Other countries have demonstrated the benefits of a national tracking and monitoring registry for surgical implants, but the United States has been lagging.
Now a medical device registry set up by Kaiser Permanente that tracked 85,000 joint surgeries is helping clinicians provide better care and lower costs, as the incidence of replacing the devices can be lowered.
Robert S. Namba, MD, an attending physician and coauthor of the study, says, “We wanted to see what factors were associated with early failures or re-operations on total hips or total knee replacements.”
The researchers categorized the factors affecting re-operation into patient and surgical factors. For total knee replacement, a patient was more likely to have a second operation on the surgically repaired knee if he was younger than 55.
“Knee replacement was designed for patients 65 and older, but the procedure became more common and successful so patients had the surgery at younger and younger ages. Many patients who are younger and more active tend to have arthritic knees. But these patients are at high risk for failures, or re-operations,” says Namba.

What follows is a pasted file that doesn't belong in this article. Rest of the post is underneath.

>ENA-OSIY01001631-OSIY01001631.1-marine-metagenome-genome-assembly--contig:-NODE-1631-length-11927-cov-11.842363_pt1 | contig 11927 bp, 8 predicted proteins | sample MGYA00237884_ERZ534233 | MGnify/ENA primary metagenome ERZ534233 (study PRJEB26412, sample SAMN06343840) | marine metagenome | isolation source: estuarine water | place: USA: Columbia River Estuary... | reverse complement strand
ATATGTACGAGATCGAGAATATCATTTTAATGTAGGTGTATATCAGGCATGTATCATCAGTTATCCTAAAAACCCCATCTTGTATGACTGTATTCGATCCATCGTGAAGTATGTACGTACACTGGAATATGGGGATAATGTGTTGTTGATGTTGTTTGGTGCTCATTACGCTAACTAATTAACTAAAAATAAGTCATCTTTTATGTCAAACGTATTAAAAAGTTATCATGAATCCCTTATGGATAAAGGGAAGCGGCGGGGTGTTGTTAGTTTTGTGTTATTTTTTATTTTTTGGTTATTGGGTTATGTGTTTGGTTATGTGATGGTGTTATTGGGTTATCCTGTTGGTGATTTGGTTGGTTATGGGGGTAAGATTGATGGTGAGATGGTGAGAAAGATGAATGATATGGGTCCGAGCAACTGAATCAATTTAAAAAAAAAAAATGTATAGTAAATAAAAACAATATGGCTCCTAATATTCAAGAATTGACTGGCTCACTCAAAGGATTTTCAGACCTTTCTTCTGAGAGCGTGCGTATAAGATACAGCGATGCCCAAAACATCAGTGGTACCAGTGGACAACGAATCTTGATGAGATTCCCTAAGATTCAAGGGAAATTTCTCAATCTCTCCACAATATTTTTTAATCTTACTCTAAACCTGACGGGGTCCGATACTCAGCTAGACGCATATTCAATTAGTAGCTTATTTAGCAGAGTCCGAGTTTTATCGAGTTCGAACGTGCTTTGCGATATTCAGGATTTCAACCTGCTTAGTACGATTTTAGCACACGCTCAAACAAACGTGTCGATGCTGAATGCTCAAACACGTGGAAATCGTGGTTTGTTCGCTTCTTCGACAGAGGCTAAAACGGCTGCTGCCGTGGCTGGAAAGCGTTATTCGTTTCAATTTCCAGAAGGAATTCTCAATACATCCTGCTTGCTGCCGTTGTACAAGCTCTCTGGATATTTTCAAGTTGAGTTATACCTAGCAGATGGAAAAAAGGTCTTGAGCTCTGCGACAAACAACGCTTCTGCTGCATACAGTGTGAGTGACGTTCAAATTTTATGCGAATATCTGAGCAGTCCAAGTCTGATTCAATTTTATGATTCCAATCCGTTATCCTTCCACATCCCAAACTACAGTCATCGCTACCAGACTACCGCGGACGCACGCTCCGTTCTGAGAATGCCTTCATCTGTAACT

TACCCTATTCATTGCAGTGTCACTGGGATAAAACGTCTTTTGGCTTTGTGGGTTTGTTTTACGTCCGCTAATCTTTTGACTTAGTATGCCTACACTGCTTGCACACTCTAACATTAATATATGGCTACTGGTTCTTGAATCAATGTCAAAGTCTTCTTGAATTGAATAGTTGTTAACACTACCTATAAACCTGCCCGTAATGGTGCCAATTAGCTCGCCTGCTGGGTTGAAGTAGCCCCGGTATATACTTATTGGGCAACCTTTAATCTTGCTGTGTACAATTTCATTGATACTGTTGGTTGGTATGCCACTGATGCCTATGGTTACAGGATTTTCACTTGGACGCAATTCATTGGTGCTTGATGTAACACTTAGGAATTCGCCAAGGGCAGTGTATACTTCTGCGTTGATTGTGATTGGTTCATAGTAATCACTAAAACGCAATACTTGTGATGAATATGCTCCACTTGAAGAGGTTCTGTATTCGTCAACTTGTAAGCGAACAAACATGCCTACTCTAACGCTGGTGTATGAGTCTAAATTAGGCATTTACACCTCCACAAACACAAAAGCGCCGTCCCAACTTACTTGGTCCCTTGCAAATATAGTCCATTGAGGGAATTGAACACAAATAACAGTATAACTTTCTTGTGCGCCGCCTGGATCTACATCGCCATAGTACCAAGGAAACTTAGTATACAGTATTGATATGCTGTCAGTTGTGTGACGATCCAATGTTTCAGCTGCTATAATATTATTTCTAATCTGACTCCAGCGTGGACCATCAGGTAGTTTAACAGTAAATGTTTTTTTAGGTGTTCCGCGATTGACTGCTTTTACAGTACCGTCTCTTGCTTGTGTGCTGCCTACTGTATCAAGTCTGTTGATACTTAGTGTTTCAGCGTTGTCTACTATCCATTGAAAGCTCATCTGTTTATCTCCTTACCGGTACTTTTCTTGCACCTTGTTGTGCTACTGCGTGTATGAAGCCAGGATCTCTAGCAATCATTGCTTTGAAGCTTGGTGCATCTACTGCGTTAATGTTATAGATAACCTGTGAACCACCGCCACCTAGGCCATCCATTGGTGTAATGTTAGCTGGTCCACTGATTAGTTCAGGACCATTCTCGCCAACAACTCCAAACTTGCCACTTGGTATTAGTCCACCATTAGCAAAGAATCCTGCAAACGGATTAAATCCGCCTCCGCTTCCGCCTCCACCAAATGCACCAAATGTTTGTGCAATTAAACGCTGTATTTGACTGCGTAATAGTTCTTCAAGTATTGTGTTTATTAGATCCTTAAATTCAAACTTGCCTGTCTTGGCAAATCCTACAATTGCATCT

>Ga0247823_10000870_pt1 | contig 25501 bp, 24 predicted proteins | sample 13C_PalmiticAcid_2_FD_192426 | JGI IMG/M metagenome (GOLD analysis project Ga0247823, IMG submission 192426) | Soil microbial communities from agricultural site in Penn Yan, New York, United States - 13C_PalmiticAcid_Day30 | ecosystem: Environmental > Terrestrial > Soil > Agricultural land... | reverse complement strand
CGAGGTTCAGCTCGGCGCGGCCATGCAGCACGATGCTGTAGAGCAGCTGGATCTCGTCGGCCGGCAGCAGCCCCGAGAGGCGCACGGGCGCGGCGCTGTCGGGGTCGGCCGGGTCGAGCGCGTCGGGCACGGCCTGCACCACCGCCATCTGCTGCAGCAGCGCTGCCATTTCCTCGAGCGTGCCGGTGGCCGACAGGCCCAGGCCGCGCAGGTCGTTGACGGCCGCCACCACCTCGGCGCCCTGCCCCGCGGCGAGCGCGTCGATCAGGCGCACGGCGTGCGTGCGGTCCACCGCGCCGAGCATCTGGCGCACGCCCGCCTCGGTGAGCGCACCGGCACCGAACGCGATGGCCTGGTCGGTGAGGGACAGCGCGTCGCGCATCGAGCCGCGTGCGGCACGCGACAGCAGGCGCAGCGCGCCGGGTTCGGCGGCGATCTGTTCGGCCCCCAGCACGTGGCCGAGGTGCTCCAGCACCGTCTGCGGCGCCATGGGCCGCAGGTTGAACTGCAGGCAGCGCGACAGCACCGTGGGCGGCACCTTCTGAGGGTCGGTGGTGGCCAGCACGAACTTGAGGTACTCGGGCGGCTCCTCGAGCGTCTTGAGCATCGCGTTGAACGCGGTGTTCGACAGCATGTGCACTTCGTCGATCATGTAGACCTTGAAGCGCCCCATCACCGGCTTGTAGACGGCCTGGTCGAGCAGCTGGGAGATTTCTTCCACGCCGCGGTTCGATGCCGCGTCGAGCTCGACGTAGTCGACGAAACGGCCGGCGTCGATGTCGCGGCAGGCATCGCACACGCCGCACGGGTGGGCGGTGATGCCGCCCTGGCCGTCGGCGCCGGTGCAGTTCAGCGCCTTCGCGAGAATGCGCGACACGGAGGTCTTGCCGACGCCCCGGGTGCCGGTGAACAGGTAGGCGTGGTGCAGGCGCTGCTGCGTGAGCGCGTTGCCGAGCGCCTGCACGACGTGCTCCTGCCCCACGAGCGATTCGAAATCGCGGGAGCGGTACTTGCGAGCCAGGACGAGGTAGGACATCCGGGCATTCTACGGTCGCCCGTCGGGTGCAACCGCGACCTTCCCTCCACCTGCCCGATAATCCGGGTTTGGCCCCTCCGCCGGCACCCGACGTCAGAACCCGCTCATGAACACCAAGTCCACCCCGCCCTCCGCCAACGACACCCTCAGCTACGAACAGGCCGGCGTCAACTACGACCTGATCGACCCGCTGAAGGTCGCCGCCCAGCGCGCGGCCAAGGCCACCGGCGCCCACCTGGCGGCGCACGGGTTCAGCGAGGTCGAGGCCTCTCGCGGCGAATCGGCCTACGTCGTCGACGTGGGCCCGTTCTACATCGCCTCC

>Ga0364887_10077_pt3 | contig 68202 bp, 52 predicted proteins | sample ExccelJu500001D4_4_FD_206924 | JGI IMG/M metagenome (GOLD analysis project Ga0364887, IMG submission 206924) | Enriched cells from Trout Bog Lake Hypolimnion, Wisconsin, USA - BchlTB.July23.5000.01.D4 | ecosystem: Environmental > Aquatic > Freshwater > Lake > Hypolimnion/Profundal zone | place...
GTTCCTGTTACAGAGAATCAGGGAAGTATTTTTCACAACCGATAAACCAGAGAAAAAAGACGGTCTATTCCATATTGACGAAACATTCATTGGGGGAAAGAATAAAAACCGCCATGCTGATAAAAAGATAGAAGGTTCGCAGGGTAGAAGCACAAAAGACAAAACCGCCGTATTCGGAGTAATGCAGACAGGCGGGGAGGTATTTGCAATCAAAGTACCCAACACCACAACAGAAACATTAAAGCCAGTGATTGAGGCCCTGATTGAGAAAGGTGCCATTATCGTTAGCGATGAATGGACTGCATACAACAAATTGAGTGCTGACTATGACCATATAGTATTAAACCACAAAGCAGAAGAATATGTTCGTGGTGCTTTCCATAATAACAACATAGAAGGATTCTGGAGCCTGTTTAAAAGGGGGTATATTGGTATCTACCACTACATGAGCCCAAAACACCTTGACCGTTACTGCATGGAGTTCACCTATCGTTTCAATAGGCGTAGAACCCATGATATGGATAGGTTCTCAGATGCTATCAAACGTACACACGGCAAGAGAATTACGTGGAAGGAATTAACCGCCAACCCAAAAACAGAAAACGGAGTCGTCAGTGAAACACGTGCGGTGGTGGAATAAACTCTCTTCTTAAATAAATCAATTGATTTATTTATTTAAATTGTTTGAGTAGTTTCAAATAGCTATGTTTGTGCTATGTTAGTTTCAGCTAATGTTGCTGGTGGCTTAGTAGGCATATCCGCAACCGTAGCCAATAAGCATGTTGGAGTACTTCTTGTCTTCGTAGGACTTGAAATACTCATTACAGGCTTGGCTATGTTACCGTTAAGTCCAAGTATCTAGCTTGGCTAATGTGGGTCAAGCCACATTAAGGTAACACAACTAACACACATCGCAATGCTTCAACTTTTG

Creating registries can be a major benefit to managed care, says Namba. “Being able to follow patients who are being treated within your organization is very valuable. With the proliferation of electronic medical records, it facilitates the access to integrated databases so that we can know what other medical conditions our patients might have, or how our patients are doing compared to others.”
Registries don’t have to be set up for unique or difficult-to-treat conditions, he says.
“The ability to track any common procedures or medical conditions will pay dividends to those who develop them.”